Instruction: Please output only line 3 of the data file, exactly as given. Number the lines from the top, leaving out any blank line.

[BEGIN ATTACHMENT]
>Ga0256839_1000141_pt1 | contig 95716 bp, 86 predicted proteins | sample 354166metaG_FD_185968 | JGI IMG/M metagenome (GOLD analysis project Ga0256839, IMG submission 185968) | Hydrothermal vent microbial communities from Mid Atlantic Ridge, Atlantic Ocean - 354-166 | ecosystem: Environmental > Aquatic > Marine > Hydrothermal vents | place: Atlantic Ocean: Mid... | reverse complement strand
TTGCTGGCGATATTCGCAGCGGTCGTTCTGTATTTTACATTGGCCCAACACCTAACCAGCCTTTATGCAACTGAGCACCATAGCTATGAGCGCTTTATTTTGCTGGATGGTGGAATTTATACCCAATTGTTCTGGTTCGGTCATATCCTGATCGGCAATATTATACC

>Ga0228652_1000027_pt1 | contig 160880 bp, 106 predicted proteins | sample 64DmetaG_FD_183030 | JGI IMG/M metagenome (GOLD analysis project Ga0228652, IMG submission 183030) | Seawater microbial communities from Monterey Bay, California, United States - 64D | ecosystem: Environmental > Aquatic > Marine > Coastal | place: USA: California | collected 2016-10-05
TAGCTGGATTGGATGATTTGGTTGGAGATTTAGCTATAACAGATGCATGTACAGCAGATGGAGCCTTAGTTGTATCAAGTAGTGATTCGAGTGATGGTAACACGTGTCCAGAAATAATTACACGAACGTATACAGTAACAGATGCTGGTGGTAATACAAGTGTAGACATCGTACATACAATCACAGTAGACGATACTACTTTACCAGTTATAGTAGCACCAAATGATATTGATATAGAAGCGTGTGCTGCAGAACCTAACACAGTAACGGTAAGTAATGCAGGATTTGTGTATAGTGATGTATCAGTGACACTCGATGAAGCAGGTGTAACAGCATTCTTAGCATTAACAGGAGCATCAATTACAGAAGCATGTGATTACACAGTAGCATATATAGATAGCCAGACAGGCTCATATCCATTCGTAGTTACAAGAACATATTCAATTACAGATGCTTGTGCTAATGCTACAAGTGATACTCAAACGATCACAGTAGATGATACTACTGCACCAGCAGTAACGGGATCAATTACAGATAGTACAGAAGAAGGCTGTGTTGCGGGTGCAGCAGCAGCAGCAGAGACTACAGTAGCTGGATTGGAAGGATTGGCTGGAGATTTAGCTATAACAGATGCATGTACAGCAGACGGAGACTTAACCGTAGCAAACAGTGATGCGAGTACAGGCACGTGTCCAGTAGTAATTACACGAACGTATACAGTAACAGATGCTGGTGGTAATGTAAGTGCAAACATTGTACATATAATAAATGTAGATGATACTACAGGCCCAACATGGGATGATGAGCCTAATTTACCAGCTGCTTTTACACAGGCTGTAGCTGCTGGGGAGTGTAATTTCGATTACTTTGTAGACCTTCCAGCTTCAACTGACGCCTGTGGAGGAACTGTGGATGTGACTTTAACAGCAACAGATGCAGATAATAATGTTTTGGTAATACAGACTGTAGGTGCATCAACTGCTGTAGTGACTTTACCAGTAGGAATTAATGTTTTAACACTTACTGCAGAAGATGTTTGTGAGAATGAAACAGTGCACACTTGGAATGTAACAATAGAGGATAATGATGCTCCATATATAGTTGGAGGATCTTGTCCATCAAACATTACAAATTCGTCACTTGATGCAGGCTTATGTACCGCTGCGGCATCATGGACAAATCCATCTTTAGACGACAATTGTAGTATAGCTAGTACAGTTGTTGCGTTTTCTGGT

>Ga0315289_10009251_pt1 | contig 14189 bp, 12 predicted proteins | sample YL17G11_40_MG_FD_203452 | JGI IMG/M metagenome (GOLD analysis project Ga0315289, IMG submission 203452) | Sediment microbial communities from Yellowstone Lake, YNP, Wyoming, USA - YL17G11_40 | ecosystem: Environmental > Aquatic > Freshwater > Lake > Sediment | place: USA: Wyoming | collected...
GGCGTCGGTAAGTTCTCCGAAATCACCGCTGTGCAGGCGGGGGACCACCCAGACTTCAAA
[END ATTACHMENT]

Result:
>Ga0228652_1000027_pt1 | contig 160880 bp, 106 predicted proteins | sample 64DmetaG_FD_183030 | JGI IMG/M metagenome (GOLD analysis project Ga0228652, IMG submission 183030) | Seawater microbial communities from Monterey Bay, California, United States - 64D | ecosystem: Environmental > Aquatic > Marine > Coastal | place: USA: California | collected 2016-10-05